Now we know what it takes to slow down the best player in college football.
Cough due to cold. Perhaps a touch of fever.
Kyler Murray clears his throat and says: “I was feeling really bad. I didn’t really know what it was.”
The Oklahoma quarterback, just back from a victory tour as the Heisman Trophy winner, felt sick enough this week that he skipped practice with his team.
But Murray insists he will be ready for top-ranked Alabama and its formidable defense in a College Football Playoff semifinal at the Orange Bowl on Saturday. He had better be — the No. 4 Sooners will need him on the field.
“Throw the ball, run the ball, he can do a lot of amazing things,” Alabama linebacker Mack Wilson said. “We haven’t really played anyone like him.”
The numbers confirm it. Murray finished the regular season with a national-best 205.7 efficiency rating while completing 71% of his passes for 4,053 yards and 40 touchdowns.
The redshirt junior further distinguished himself from such rivals as Tua Tagovailoa of Alabama and Dwayne Haskins of Ohio State with a knack for escaping pressure and skittering downfield, rushing for 892 yards and 11 more scores.
The blurry speed was a gift from childhood, but the arm took some working with his father, Kevin, who played quarterback for Texas A&M in the mid-1980s.
The lesson has stuck with a 21-year-old who, despite his prodigious skills, came to stardom relatively late.
Following in his father’s footsteps, he first enrolled at Texas A&M in 2015, then transferred to Oklahoma even though it meant sitting behind Baker Mayfield for two seasons. Only after Mayfield won the Heisman last winter and departed for the NFL did Murray finally get his chance amid plenty of skepticism.
“Nobody expected any of this … except for me,” he said.
After a promising start in the season opener against Florida Atlantic, Murray had 300-yard games versus UCLA and Iowa before passing for 432 yards and six touchdowns against Baylor.
The rest of college football came to understand what his teammates already knew.
His touch was uncanny on deep throws and, when chased from the pocket, he could release the ball from almost any angle, including side-arm, without sacrificing accuracy.
“You have to be prepared at any time,” receiver CeeDee Lamb said, recalling a pass from a recent game. “I couldn’t even see him but he could see me, so he let it fly.”
In a crucial late-season win against West Virginia, Murray threw for 364 yards and ran for 114. In the Big 12 Conference championship, he led the Sooners to a comeback victory over rival Texas with three touchdown passes.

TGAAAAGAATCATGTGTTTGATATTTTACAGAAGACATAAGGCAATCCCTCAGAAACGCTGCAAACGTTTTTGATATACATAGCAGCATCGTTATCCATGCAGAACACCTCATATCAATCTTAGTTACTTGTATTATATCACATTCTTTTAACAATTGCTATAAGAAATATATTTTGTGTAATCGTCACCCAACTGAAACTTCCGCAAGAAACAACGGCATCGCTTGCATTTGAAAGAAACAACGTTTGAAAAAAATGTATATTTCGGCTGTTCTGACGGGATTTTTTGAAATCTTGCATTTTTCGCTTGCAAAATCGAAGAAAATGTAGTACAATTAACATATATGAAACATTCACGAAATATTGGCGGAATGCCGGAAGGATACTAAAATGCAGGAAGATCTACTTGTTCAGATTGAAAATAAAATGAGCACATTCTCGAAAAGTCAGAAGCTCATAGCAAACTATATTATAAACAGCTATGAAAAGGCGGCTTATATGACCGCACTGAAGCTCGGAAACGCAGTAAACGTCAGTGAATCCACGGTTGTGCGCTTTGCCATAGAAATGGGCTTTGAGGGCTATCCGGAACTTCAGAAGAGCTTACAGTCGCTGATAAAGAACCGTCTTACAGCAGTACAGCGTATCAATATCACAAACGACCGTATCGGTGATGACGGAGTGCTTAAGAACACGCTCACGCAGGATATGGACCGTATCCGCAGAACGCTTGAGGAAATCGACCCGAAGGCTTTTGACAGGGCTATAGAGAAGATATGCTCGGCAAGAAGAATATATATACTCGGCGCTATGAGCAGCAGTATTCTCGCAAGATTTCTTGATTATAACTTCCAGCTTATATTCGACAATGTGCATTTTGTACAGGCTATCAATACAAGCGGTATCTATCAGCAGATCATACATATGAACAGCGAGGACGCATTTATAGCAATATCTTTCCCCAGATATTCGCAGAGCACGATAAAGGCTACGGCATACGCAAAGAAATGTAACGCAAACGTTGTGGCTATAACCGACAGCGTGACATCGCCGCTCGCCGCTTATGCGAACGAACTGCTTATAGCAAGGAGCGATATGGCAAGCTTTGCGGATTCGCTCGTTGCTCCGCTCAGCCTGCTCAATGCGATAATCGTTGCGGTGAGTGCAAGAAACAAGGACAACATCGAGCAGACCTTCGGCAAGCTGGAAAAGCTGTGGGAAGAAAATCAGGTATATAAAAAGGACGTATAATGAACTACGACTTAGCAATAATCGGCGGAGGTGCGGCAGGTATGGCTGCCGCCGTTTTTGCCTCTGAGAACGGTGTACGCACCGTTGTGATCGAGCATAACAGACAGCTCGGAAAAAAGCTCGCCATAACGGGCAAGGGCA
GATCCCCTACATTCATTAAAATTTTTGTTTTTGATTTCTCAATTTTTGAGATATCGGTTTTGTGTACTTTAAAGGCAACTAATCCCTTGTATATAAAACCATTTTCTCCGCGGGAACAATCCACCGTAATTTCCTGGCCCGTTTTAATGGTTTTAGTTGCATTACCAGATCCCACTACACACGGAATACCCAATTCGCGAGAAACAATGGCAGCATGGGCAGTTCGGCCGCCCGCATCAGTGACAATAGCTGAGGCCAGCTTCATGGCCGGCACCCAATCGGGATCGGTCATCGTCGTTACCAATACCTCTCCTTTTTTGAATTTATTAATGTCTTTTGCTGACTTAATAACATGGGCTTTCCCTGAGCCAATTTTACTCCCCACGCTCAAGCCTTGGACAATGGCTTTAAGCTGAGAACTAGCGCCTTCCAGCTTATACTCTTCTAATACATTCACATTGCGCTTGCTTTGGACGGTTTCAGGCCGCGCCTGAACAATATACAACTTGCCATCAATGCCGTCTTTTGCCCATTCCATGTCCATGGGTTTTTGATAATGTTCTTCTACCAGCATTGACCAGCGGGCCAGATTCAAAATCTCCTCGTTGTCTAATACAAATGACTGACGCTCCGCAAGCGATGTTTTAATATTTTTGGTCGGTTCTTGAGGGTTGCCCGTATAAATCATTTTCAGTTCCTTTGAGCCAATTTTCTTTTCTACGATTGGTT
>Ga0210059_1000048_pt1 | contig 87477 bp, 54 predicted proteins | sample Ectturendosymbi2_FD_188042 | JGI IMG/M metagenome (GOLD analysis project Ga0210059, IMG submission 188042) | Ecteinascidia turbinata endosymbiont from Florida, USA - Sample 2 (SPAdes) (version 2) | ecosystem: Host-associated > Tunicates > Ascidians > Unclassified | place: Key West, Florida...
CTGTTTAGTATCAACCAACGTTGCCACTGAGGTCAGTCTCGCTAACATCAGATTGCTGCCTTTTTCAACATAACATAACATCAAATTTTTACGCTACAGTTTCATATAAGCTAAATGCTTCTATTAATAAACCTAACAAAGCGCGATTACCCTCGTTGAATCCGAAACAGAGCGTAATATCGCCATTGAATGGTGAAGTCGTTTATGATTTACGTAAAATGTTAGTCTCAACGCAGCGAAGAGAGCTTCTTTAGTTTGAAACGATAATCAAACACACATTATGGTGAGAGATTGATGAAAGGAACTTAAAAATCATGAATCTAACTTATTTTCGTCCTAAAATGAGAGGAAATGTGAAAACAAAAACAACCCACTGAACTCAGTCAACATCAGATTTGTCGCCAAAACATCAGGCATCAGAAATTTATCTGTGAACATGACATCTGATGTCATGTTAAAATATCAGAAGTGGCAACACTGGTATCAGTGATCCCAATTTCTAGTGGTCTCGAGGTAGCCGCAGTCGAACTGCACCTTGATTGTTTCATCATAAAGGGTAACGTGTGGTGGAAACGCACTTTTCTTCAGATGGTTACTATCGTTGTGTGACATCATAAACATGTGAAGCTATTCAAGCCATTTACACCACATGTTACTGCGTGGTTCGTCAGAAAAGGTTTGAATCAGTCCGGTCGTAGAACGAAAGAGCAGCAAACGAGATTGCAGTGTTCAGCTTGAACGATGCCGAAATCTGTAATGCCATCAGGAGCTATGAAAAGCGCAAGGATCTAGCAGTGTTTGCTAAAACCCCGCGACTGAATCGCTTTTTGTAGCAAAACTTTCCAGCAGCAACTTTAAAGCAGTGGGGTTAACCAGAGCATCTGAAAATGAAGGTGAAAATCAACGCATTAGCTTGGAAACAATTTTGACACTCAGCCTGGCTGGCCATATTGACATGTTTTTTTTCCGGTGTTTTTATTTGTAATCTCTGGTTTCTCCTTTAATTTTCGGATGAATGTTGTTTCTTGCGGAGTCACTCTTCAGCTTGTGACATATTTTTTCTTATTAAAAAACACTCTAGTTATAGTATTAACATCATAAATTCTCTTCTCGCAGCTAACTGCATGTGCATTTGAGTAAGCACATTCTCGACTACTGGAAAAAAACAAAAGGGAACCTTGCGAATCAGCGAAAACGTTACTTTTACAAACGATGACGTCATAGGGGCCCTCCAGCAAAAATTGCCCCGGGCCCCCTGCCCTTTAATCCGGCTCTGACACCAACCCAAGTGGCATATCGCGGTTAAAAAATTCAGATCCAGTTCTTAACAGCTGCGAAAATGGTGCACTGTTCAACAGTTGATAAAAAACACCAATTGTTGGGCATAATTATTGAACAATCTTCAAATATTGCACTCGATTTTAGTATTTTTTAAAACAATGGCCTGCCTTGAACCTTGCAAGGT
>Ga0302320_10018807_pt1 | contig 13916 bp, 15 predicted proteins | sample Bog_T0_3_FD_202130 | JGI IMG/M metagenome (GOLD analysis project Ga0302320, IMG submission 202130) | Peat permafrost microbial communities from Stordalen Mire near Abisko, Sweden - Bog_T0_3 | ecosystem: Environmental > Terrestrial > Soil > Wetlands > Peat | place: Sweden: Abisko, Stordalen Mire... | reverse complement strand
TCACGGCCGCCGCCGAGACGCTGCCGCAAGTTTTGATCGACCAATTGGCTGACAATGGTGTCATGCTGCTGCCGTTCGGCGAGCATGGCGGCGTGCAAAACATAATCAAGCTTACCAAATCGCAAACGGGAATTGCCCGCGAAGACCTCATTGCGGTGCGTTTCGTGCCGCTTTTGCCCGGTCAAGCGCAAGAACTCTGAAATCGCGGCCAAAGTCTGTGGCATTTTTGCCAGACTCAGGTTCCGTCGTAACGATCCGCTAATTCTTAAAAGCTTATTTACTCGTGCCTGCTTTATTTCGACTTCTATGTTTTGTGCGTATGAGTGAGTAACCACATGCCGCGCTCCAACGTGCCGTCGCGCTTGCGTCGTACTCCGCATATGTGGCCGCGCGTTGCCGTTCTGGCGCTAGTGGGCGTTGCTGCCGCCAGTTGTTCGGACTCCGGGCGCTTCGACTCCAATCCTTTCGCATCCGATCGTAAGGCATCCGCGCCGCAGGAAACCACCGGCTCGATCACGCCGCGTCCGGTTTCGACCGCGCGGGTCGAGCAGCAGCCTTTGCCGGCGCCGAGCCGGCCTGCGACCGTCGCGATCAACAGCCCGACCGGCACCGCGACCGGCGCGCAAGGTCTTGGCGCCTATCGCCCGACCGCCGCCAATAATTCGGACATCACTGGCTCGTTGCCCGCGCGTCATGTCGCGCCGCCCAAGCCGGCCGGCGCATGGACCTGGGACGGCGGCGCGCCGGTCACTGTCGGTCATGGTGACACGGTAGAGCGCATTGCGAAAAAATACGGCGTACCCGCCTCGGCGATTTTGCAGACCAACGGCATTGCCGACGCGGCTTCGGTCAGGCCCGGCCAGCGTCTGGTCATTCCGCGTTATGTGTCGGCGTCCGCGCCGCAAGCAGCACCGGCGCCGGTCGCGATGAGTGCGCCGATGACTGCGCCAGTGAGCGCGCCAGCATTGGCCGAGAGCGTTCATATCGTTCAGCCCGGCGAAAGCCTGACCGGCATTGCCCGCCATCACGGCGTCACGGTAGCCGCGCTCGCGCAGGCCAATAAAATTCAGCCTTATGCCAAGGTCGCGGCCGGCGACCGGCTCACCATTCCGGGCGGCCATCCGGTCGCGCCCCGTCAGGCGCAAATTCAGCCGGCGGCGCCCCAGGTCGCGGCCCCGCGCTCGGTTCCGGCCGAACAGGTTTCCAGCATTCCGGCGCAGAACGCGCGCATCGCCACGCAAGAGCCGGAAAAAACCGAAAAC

That might have nudged him past Tagovailoa in the Heisman balloting.
“He’s very explosive,” the Alabama quarterback said. “I mean, with what he does in that offense, he does a tremendous job.”
The Sooners lead the NCAA with an average of 577.9 yards and 49.5 points a game. In the Orange Bowl, they have a chance to become the first Football Bowl Subdivision team to produce a 4,000-yard passer, two 1,000-yard rushers and two 1,000-yard receivers.
The Crimson Tide have allowed only 14.8 points a game while averaging 3.2 sacks, ranking in the top five in both categories. There are questions about whether Oklahoma can handle that caliber of defense after playing in the Big 12, where wild scoring has been the norm.
Murray also faces uncertainty about his future.
As a star outfielder for the Sooners baseball team, he was selected ninth overall in the 2018 major league draft and signed with the Oakland Athletics for a reported $4.6 million.
At the Orange Bowl media day Thursday, reporters asked him — repeatedly — whether the Heisman had prompted any thoughts about entering the NFL draft instead.
“I’m not focused on that right now,” he said. “My main focus is Saturday, being ready to play this game.”
A moment later, however, he talked about pro football becoming more accepting of quarterbacks who, like him, don’t quite reach 6 feet tall. Murray is listed at 5-10 and 195 pounds.
“I’ve always felt I could play in the NFL,” he said, adding that “it’s never bad to have options.”
Success has created another sort of distraction in recent weeks, requiring him to crisscross the nation for award shows and television interviews. Murray suspects all that time on airplanes might have contributed to his falling ill.
Not that his coach is worried.
“He’s one of those guys, the moment is never too big for him,” Lincoln Riley said. “For all that he has gone through the last six months, it’s always been business as normal.”
Against the Crimson Tide, Murray will try to keep the Sooners on a fast track, believing a shootout is their best chance at an upset victory.
Which means the best player in the game needs to start feeling better.
Facing questions for nearly an hour Thursday, he tried to shrug off his illness but couldn’t help coughing occasionally.
When asked about preparing for Alabama, he said: “Just trying to be as healthy as possible.”
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